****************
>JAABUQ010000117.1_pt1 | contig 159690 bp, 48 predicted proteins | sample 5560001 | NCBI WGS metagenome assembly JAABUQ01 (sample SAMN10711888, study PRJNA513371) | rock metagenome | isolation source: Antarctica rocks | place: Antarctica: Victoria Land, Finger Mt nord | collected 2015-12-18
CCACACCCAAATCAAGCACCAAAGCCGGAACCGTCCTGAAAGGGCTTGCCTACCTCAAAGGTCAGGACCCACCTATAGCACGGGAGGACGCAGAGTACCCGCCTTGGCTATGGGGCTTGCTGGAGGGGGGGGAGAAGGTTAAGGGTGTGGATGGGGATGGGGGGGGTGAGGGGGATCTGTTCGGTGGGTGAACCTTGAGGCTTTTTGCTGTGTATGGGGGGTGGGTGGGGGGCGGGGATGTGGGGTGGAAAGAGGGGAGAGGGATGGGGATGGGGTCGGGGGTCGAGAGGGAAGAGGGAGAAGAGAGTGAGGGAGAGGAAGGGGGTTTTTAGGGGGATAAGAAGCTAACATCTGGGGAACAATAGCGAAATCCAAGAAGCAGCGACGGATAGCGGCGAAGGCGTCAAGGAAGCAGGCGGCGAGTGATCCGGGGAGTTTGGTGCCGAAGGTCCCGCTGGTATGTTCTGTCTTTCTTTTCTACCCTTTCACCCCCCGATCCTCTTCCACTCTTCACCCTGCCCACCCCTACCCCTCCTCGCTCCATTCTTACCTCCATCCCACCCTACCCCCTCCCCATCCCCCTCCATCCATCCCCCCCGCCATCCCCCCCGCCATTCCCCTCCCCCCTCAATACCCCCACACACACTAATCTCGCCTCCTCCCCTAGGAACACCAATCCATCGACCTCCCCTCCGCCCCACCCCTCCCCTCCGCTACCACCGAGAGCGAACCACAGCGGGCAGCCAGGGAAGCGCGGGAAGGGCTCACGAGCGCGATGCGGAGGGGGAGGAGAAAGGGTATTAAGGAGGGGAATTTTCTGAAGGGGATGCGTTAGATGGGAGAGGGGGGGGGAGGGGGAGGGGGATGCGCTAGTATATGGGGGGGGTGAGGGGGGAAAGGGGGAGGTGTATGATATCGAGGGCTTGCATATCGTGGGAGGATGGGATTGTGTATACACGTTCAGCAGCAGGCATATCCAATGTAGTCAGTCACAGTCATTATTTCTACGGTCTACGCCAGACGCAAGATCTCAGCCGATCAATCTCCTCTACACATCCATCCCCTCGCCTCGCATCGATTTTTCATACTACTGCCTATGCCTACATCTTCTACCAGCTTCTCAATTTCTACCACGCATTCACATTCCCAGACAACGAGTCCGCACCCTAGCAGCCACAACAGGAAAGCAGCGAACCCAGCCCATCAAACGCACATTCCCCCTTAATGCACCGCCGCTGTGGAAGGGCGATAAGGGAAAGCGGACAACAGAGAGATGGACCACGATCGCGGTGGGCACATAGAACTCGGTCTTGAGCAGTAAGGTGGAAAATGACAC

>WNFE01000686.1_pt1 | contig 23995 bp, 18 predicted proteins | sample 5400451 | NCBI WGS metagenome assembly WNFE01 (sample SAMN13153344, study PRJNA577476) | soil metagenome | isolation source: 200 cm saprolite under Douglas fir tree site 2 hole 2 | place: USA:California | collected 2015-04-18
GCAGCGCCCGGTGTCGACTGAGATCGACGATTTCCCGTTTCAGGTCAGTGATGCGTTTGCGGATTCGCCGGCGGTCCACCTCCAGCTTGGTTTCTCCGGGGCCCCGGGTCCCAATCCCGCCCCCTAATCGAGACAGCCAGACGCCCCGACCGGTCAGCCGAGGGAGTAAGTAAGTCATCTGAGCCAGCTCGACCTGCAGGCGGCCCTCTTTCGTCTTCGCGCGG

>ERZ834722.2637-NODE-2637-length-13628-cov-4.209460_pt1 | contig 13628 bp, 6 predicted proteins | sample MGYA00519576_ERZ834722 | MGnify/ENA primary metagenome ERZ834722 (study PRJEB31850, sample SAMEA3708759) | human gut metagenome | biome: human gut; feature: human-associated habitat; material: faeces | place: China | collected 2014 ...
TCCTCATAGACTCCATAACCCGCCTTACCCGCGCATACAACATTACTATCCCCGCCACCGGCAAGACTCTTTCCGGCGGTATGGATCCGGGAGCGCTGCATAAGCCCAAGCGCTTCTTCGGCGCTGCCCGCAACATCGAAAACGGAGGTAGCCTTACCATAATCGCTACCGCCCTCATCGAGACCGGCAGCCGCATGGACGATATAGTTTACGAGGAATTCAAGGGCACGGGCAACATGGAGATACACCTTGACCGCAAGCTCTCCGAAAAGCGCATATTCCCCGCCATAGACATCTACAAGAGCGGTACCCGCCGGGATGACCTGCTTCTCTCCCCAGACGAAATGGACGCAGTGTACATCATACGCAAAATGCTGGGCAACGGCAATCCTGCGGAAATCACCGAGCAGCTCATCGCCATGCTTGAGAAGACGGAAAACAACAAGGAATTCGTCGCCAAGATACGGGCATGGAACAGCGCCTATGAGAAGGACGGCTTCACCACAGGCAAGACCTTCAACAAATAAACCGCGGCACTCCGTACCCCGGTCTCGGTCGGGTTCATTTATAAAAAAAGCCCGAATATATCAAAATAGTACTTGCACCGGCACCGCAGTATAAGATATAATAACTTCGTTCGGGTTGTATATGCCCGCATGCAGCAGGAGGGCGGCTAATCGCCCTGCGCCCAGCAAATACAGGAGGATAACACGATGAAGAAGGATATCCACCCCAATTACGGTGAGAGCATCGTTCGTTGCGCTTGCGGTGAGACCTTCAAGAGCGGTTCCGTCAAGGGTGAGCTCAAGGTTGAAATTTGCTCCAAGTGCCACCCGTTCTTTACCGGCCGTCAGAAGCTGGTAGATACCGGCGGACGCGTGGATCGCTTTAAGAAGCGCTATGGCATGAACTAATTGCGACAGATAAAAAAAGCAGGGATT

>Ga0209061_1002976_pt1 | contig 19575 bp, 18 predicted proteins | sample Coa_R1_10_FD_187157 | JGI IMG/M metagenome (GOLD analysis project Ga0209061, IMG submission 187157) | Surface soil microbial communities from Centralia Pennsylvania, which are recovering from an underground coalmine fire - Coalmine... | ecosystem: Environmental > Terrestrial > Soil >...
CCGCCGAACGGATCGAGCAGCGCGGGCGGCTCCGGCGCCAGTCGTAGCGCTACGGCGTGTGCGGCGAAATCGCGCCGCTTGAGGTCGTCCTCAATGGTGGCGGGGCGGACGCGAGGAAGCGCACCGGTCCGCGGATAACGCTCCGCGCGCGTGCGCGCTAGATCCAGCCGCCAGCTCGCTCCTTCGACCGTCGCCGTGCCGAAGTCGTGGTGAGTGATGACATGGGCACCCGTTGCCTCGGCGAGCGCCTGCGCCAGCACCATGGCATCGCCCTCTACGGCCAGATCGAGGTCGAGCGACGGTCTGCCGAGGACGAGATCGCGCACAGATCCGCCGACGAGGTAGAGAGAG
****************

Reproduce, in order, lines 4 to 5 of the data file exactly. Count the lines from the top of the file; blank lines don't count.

GCAGCGCCCGGTGTCGACTGAGATCGACGATTTCCCGTTTCAGGTCAGTGATGCGTTTGCGGATTCGCCGGCGGTCCACCTCCAGCTTGGTTTCTCCGGGGCCCCGGGTCCCAATCCCGCCCCCTAATCGAGACAGCCAGACGCCCCGACCGGTCAGCCGAGGGAGTAAGTAAGTCATCTGAGCCAGCTCGACCTGCAGGCGGCCCTCTTTCGTCTTCGCGCGG

>ERZ834722.2637-NODE-2637-length-13628-cov-4.209460_pt1 | contig 13628 bp, 6 predicted proteins | sample MGYA00519576_ERZ834722 | MGnify/ENA primary metagenome ERZ834722 (study PRJEB31850, sample SAMEA3708759) | human gut metagenome | biome: human gut; feature: human-associated habitat; material: faeces | place: China | collected 2014 ...